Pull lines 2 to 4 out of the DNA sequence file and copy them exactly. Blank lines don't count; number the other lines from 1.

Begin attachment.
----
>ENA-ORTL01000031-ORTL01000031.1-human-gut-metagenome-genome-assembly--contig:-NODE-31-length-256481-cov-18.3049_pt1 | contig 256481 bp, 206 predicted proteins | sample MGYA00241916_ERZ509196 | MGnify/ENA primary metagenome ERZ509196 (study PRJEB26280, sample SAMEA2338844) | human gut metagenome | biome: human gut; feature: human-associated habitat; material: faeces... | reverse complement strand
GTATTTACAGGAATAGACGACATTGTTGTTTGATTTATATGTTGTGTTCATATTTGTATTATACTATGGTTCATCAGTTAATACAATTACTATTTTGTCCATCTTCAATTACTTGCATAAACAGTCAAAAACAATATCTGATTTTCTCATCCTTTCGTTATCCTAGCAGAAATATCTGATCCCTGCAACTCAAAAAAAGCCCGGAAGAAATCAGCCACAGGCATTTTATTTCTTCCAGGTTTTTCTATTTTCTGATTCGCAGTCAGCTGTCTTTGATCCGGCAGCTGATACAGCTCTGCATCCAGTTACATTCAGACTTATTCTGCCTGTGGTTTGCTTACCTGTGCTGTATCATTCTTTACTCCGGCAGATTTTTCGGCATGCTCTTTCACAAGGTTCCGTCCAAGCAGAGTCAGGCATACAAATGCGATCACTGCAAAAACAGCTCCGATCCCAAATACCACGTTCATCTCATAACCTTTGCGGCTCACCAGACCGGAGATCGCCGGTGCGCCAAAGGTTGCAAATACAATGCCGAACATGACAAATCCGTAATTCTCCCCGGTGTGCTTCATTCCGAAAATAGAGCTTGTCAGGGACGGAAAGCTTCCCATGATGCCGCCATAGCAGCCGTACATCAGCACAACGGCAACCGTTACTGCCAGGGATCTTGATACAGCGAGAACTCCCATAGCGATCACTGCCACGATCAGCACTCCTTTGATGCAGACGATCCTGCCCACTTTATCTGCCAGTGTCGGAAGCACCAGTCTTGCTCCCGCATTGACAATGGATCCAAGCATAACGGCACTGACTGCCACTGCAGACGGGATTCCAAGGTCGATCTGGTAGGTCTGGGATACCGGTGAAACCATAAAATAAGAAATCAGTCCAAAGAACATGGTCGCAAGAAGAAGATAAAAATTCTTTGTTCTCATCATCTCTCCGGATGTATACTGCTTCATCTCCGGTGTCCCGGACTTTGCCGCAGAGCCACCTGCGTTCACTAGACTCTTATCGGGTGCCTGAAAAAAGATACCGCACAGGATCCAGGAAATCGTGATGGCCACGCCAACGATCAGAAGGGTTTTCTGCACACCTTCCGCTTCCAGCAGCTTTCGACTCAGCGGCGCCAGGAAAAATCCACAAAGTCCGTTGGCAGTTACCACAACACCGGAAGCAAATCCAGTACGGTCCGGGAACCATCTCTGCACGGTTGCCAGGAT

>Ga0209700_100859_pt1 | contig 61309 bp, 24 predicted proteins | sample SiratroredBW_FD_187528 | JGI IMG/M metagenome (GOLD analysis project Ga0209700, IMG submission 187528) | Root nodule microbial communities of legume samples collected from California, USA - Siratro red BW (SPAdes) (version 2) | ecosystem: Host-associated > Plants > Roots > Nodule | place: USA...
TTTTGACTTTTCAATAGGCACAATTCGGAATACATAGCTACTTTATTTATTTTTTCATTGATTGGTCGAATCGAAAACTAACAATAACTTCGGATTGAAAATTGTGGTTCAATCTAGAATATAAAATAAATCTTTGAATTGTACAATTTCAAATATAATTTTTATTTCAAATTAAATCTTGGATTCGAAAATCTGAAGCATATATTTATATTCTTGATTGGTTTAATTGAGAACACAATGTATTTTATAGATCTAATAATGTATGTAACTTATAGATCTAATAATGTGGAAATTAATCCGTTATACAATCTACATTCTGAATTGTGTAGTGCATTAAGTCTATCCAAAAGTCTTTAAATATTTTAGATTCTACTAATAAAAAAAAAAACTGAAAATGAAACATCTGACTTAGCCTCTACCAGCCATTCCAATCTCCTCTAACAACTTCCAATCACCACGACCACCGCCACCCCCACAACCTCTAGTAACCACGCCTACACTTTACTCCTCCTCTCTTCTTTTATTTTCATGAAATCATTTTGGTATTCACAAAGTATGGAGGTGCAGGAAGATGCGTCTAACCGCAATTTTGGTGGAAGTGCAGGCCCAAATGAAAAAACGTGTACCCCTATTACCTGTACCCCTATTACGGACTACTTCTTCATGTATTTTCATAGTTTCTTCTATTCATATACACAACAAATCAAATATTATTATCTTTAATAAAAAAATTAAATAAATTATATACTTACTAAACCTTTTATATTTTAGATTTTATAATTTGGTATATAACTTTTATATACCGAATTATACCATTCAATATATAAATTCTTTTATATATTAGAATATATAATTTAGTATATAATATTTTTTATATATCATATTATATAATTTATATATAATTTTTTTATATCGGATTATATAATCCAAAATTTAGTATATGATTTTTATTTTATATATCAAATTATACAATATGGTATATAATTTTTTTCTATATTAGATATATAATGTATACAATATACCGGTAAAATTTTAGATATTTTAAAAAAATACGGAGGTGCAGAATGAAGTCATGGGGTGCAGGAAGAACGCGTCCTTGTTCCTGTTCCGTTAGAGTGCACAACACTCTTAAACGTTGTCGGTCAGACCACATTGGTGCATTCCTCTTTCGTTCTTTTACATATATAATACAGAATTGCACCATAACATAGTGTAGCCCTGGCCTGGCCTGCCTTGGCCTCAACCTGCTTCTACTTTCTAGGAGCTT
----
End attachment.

GTATTTACAGGAATAGACGACATTGTTGTTTGATTTATATGTTGTGTTCATATTTGTATTATACTATGGTTCATCAGTTAATACAATTACTATTTTGTCCATCTTCAATTACTTGCATAAACAGTCAAAAACAATATCTGATTTTCTCATCCTTTCGTTATCCTAGCAGAAATATCTGATCCCTGCAACTCAAAAAAAGCCCGGAAGAAATCAGCCACAGGCATTTTATTTCTTCCAGGTTTTTCTATTTTCTGATTCGCAGTCAGCTGTCTTTGATCCGGCAGCTGATACAGCTCTGCATCCAGTTACATTCAGACTTATTCTGCCTGTGGTTTGCTTACCTGTGCTGTATCATTCTTTACTCCGGCAGATTTTTCGGCATGCTCTTTCACAAGGTTCCGTCCAAGCAGAGTCAGGCATACAAATGCGATCACTGCAAAAACAGCTCCGATCCCAAATACCACGTTCATCTCATAACCTTTGCGGCTCACCAGACCGGAGATCGCCGGTGCGCCAAAGGTTGCAAATACAATGCCGAACATGACAAATCCGTAATTCTCCCCGGTGTGCTTCATTCCGAAAATAGAGCTTGTCAGGGACGGAAAGCTTCCCATGATGCCGCCATAGCAGCCGTACATCAGCACAACGGCAACCGTTACTGCCAGGGATCTTGATACAGCGAGAACTCCCATAGCGATCACTGCCACGATCAGCACTCCTTTGATGCAGACGATCCTGCCCACTTTATCTGCCAGTGTCGGAAGCACCAGTCTTGCTCCCGCATTGACAATGGATCCAAGCATAACGGCACTGACTGCCACTGCAGACGGGATTCCAAGGTCGATCTGGTAGGTCTGGGATACCGGTGAAACCATAAAATAAGAAATCAGTCCAAAGAACATGGTCGCAAGAAGAAGATAAAAATTCTTTGTTCTCATCATCTCTCCGGATGTATACTGCTTCATCTCCGGTGTCCCGGACTTTGCCGCAGAGCCACCTGCGTTCACTAGACTCTTATCGGGTGCCTGAAAAAAGATACCGCACAGGATCCAGGAAATCGTGATGGCCACGCCAACGATCAGAAGGGTTTTCTGCACACCTTCCGCTTCCAGCAGCTTTCGACTCAGCGGCGCCAGGAAAAATCCACAAAGTCCGTTGGCAGTTACCACAACACCGGAAGCAAATCCAGTACGGTCCGGGAACCATCTCTGCACGGTTGCCAGGAT

>Ga0209700_100859_pt1 | contig 61309 bp, 24 predicted proteins | sample SiratroredBW_FD_187528 | JGI IMG/M metagenome (GOLD analysis project Ga0209700, IMG submission 187528) | Root nodule microbial communities of legume samples collected from California, USA - Siratro red BW (SPAdes) (version 2) | ecosystem: Host-associated > Plants > Roots > Nodule | place: USA...
TTTTGACTTTTCAATAGGCACAATTCGGAATACATAGCTACTTTATTTATTTTTTCATTGATTGGTCGAATCGAAAACTAACAATAACTTCGGATTGAAAATTGTGGTTCAATCTAGAATATAAAATAAATCTTTGAATTGTACAATTTCAAATATAATTTTTATTTCAAATTAAATCTTGGATTCGAAAATCTGAAGCATATATTTATATTCTTGATTGGTTTAATTGAGAACACAATGTATTTTATAGATCTAATAATGTATGTAACTTATAGATCTAATAATGTGGAAATTAATCCGTTATACAATCTACATTCTGAATTGTGTAGTGCATTAAGTCTATCCAAAAGTCTTTAAATATTTTAGATTCTACTAATAAAAAAAAAAACTGAAAATGAAACATCTGACTTAGCCTCTACCAGCCATTCCAATCTCCTCTAACAACTTCCAATCACCACGACCACCGCCACCCCCACAACCTCTAGTAACCACGCCTACACTTTACTCCTCCTCTCTTCTTTTATTTTCATGAAATCATTTTGGTATTCACAAAGTATGGAGGTGCAGGAAGATGCGTCTAACCGCAATTTTGGTGGAAGTGCAGGCCCAAATGAAAAAACGTGTACCCCTATTACCTGTACCCCTATTACGGACTACTTCTTCATGTATTTTCATAGTTTCTTCTATTCATATACACAACAAATCAAATATTATTATCTTTAATAAAAAAATTAAATAAATTATATACTTACTAAACCTTTTATATTTTAGATTTTATAATTTGGTATATAACTTTTATATACCGAATTATACCATTCAATATATAAATTCTTTTATATATTAGAATATATAATTTAGTATATAATATTTTTTATATATCATATTATATAATTTATATATAATTTTTTTATATCGGATTATATAATCCAAAATTTAGTATATGATTTTTATTTTATATATCAAATTATACAATATGGTATATAATTTTTTTCTATATTAGATATATAATGTATACAATATACCGGTAAAATTTTAGATATTTTAAAAAAATACGGAGGTGCAGAATGAAGTCATGGGGTGCAGGAAGAACGCGTCCTTGTTCCTGTTCCGTTAGAGTGCACAACACTCTTAAACGTTGTCGGTCAGACCACATTGGTGCATTCCTCTTTCGTTCTTTTACATATATAATACAGAATTGCACCATAACATAGTGTAGCCCTGGCCTGGCCTGCCTTGGCCTCAACCTGCTTCTACTTTCTAGGAGCTT